Police officer demanded bribe be paid via MoMo – Prof. Aning recounts

Prof. Emmanuel Kwasi Aning1212 Prof. Kwesi Aning

Mon, 25 Jul 2022 Source: www.ghanaweb.com

GSS, partners release maiden corruption report

Ghana drops on 2021 Corruption Perception Index

Government serially accused of failing to fight corruption

Prof. Emmanuel Kwesi Aning, Director of the Faculty of Academic Affairs and Research at the Kofi Annan International Peacekeeping Training Centre, KAIPTC, has lamented the spate of corruption in the country calling for concerted efforts to combat same.

In an interview over the weekend, the academic described corruption as endemic, figuratively referring to it as “the glue that binds the country together.”

He asserted that the edifice called Ghana was set to collapse without corruption whiles lamenting how deep rooted the scourge had become in national life.

He disclosed an incident where a police officer who stopped a friend of his had demanded that a bribe sum be paid through mobile money.

“A police officer accosted my friend and demanded that the bribe that he was asking for must be made through MoMo, and so a report has been made about that because MTN was kind enough to send us some of the details,” he said on Joy FM’s weekend news analysis programme, Newsfile.

He was on the show to give his views on a recent corruption report that stated that majority of adult Ghanaians had admitted giving bribes over the last yer.

“But my shock in the quantification of the extent and the value of corruption that this report places on the table is that we are very good on the rhetorical side, flowery rhetorics of established institutions whose willingness and capacity comes to grips with this problem,” he stressed.

The Ghana Police Service according to the report was the most bribe-prone institution with the Ghana Revenue Authority, GRA, the judiciary and Road Safety Officers also ranking high.

About the Corruption in Ghana survey – GNA report

The maiden national survey, titled: “Corruption in Ghana – people’s experiences and views” also disclosed that more than 17.4 million bribes were paid in the same period.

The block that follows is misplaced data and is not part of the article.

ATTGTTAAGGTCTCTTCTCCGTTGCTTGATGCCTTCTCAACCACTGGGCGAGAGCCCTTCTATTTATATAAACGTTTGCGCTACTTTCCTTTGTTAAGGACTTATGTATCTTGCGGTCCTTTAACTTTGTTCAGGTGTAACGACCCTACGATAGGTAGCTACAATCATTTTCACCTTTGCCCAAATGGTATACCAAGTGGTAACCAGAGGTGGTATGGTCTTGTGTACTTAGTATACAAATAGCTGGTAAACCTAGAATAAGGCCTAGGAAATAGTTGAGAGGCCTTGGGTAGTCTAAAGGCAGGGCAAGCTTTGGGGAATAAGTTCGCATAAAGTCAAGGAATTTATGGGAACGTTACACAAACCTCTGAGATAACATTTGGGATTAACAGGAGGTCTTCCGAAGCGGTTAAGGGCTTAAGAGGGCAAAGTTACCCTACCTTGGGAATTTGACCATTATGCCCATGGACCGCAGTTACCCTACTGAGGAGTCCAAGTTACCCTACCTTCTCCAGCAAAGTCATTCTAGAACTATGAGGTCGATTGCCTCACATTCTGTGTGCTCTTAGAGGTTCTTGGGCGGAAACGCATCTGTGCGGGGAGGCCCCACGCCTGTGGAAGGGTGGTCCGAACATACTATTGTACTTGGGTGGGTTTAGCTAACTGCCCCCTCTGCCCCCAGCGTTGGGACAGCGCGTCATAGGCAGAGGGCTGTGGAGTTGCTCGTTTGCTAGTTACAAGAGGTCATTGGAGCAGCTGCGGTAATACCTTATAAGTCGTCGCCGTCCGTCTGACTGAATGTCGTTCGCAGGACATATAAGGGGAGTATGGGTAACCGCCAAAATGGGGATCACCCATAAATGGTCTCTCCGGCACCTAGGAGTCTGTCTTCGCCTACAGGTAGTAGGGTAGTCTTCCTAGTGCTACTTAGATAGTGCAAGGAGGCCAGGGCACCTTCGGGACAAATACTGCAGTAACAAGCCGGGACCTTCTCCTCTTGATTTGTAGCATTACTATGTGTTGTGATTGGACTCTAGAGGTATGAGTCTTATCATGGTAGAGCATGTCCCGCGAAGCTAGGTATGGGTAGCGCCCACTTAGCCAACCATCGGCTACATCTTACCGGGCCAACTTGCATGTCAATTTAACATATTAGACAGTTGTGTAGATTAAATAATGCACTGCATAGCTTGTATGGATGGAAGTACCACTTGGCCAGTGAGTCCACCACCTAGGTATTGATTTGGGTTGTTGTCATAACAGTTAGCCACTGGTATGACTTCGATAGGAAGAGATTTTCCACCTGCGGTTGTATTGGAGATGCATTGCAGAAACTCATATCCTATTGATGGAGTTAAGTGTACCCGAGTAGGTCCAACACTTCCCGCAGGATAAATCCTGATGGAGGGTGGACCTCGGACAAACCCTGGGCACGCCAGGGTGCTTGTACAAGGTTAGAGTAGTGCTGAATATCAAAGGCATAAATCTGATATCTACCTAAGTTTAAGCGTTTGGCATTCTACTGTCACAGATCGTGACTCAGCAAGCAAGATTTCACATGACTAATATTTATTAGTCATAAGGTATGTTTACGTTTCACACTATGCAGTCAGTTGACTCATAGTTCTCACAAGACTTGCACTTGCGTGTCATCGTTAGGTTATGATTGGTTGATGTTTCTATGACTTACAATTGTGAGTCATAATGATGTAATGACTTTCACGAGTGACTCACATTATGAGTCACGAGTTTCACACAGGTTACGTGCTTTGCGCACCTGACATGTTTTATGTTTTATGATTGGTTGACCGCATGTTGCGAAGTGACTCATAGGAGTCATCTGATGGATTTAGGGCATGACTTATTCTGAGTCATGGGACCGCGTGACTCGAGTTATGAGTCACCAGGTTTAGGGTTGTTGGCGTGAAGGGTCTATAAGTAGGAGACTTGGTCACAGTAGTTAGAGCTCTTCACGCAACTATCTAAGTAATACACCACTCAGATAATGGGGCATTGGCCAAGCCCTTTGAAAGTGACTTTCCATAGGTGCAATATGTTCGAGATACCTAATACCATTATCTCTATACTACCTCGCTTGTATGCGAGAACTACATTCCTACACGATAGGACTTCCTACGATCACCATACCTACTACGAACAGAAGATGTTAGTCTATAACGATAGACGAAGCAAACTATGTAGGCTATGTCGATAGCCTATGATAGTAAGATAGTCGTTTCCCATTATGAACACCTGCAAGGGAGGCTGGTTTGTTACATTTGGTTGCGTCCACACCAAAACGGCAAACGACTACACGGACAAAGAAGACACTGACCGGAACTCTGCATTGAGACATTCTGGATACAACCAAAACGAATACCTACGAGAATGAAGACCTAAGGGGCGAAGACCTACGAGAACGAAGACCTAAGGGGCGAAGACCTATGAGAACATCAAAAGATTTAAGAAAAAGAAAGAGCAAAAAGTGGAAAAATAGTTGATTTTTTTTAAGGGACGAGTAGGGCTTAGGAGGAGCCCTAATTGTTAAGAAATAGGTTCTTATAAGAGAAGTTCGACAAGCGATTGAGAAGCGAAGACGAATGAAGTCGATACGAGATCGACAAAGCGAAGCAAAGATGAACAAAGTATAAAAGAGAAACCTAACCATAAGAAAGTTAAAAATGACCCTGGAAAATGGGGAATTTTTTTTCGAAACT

The survey was conducted by the Commission for Human Rights and Administrative Justice (CHRAJ) in collaboration with the Ghana Statistical Service (GSS) and the United Nations Office on Drugs and Crime (UNODC). 

It collected evidence-based information from 15,000 households across the country involving people who were 18 years and older on the forms of corruption affecting the population of Ghana. 

This is to determine the prevalence of the situation and its prevailing typologies, give benchmark indicators that can be used to inform relevant policies to curb administrative corruption in various public institutions in the country. 

Apart from the cash payment, which contributed 84.8 per cent of the forms of bribe paid, 13.3 per cent of the bribes paid were food and drinks; 9.7 per cent, exchange for other services; 5 per cent valuables, and 2.2 per cent animals. 

The bribes were paid by 33.6 per cent citizens to speed up procedures; 15.8 per cent, as a sign of appreciation; 13.8 per cent, to avoid the payment of fine; 10.8 per cent to avoid problems, and 3.1 per cent, to avoid the cancellation of public utilities.

Ghana drops on Corruption Perception ranking

According to the 2021 edition of the annual corruption ranking chart by Transparency International, Ghana ranked 73rd out of 180 countries on the Corruption Perception Index, CPI, report released on April 4.

“Ghana’s current performance is still below 50 which is the expected average, thus leaves much to be desired,” the report noted.

Out of 49 African countries ranked, Ghana placed 9th with Senegal, each bagging a score of 43.

Meanwhile, GhanaWeb is accepting nominations for the prestigious GhanaWeb Excellence Awards – Youth Edition. Click here to nominate.


Source: www.ghanaweb.com
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